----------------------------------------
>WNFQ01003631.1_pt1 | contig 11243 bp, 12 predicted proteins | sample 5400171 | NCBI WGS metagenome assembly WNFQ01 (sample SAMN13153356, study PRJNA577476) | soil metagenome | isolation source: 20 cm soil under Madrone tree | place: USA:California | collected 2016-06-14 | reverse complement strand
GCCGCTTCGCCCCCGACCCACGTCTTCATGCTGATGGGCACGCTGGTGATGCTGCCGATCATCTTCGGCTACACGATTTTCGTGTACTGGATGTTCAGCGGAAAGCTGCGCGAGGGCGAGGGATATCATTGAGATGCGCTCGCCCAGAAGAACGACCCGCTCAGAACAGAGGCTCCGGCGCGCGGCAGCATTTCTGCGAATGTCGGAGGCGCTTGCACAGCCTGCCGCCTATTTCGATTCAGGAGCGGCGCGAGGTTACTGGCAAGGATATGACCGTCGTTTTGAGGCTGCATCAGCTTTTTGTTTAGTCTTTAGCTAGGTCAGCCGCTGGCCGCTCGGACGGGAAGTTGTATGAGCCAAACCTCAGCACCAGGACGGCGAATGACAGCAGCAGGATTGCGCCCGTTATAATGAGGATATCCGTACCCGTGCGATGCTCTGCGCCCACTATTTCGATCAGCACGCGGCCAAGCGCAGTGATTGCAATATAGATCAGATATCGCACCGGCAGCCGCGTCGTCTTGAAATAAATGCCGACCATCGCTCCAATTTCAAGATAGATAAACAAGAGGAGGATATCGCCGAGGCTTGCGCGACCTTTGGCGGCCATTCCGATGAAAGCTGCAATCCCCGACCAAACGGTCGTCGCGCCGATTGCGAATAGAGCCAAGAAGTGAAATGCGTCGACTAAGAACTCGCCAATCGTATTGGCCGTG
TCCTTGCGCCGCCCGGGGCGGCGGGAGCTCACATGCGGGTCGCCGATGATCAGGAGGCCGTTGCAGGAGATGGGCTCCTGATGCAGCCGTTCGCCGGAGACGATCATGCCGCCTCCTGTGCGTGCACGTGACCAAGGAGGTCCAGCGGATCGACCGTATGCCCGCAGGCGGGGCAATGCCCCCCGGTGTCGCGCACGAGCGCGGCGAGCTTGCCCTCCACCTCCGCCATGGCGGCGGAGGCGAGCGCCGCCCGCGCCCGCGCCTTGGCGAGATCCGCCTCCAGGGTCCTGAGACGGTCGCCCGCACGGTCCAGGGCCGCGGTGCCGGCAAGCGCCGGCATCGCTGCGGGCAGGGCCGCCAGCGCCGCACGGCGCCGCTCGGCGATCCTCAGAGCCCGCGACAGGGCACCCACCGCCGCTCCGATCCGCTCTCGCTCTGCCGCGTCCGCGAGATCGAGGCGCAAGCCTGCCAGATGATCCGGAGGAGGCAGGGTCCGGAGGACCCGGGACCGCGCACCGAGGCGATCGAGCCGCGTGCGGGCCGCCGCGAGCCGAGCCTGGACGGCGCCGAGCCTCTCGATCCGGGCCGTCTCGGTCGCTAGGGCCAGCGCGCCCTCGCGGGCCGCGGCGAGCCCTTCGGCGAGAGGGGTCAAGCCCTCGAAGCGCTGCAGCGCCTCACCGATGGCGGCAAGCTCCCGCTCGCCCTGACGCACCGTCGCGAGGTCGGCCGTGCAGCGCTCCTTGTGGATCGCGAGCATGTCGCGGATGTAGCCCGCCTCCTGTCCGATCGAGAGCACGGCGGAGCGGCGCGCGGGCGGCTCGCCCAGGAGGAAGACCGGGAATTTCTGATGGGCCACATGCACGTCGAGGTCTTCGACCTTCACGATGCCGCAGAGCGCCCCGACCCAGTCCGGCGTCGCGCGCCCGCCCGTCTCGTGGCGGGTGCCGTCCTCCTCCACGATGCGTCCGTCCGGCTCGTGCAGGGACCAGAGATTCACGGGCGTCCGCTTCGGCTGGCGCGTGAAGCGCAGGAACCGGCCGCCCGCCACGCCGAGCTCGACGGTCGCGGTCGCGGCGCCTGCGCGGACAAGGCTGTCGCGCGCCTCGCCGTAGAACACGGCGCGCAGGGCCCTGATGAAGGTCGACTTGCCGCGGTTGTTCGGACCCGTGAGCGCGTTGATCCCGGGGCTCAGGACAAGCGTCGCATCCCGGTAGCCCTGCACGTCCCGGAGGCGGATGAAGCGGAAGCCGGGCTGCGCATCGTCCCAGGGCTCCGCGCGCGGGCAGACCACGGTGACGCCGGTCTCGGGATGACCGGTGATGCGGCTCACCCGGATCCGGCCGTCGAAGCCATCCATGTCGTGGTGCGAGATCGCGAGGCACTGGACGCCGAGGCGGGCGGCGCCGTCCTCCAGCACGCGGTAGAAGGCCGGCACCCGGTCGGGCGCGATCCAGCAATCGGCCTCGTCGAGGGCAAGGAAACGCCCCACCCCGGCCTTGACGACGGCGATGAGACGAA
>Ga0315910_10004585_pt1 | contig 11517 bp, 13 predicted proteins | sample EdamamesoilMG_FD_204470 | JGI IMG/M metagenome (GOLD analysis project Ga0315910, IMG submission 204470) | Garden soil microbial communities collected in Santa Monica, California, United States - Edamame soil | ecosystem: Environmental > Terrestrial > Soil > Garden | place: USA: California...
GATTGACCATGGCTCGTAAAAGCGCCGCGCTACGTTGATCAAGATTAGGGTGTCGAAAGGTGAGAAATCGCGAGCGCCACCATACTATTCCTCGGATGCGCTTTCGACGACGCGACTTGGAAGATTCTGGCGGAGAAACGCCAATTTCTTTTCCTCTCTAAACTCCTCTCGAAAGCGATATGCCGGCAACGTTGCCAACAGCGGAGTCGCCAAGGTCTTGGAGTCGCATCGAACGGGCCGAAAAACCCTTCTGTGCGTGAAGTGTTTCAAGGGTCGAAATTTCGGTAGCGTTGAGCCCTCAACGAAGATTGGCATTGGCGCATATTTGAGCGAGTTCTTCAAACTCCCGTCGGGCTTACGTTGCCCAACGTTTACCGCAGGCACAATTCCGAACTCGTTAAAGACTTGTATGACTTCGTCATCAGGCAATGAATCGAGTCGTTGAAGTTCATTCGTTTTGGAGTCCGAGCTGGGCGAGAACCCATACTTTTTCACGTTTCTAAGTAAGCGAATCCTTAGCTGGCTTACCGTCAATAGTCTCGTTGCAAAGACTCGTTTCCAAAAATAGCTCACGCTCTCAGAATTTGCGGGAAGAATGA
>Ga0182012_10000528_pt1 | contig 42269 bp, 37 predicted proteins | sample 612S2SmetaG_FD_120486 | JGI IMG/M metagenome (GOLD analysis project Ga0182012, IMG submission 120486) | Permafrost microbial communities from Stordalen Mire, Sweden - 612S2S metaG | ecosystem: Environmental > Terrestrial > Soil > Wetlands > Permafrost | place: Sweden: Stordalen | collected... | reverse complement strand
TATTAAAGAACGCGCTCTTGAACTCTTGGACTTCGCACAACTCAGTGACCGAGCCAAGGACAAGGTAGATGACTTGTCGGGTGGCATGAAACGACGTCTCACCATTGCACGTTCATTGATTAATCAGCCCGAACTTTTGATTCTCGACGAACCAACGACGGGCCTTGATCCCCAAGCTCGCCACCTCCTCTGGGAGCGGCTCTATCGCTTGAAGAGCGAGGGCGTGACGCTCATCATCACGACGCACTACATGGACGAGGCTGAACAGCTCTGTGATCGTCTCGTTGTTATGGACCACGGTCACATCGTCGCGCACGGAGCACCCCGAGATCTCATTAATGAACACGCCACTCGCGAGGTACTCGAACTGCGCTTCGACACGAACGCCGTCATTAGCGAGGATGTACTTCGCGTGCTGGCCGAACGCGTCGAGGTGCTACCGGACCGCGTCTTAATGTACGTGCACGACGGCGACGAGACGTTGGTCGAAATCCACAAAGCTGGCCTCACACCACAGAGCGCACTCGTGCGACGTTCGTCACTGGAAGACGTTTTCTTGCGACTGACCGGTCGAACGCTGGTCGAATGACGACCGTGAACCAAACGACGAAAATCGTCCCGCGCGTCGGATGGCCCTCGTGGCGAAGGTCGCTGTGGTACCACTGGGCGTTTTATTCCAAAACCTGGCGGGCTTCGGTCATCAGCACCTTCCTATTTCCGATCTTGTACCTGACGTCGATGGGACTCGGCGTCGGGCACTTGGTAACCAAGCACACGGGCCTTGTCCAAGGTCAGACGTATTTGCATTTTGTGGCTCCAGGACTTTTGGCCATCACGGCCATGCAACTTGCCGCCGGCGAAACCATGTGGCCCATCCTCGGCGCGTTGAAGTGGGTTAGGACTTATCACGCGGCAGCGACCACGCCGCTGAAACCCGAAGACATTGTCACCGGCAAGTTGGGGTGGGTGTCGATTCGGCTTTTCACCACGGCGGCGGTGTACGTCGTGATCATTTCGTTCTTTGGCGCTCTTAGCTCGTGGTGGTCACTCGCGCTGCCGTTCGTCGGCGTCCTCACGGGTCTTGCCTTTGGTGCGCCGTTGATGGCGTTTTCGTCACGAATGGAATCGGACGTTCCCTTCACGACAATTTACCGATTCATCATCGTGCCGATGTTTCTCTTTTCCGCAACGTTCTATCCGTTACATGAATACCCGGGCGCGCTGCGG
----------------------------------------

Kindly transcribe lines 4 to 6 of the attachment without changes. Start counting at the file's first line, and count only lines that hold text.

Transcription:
>Ga0315910_10004585_pt1 | contig 11517 bp, 13 predicted proteins | sample EdamamesoilMG_FD_204470 | JGI IMG/M metagenome (GOLD analysis project Ga0315910, IMG submission 204470) | Garden soil microbial communities collected in Santa Monica, California, United States - Edamame soil | ecosystem: Environmental > Terrestrial > Soil > Garden | place: USA: California...
GATTGACCATGGCTCGTAAAAGCGCCGCGCTACGTTGATCAAGATTAGGGTGTCGAAAGGTGAGAAATCGCGAGCGCCACCATACTATTCCTCGGATGCGCTTTCGACGACGCGACTTGGAAGATTCTGGCGGAGAAACGCCAATTTCTTTTCCTCTCTAAACTCCTCTCGAAAGCGATATGCCGGCAACGTTGCCAACAGCGGAGTCGCCAAGGTCTTGGAGTCGCATCGAACGGGCCGAAAAACCCTTCTGTGCGTGAAGTGTTTCAAGGGTCGAAATTTCGGTAGCGTTGAGCCCTCAACGAAGATTGGCATTGGCGCATATTTGAGCGAGTTCTTCAAACTCCCGTCGGGCTTACGTTGCCCAACGTTTACCGCAGGCACAATTCCGAACTCGTTAAAGACTTGTATGACTTCGTCATCAGGCAATGAATCGAGTCGTTGAAGTTCATTCGTTTTGGAGTCCGAGCTGGGCGAGAACCCATACTTTTTCACGTTTCTAAGTAAGCGAATCCTTAGCTGGCTTACCGTCAATAGTCTCGTTGCAAAGACTCGTTTCCAAAAATAGCTCACGCTCTCAGAATTTGCGGGAAGAATGA
>Ga0182012_10000528_pt1 | contig 42269 bp, 37 predicted proteins | sample 612S2SmetaG_FD_120486 | JGI IMG/M metagenome (GOLD analysis project Ga0182012, IMG submission 120486) | Permafrost microbial communities from Stordalen Mire, Sweden - 612S2S metaG | ecosystem: Environmental > Terrestrial > Soil > Wetlands > Permafrost | place: Sweden: Stordalen | collected... | reverse complement strand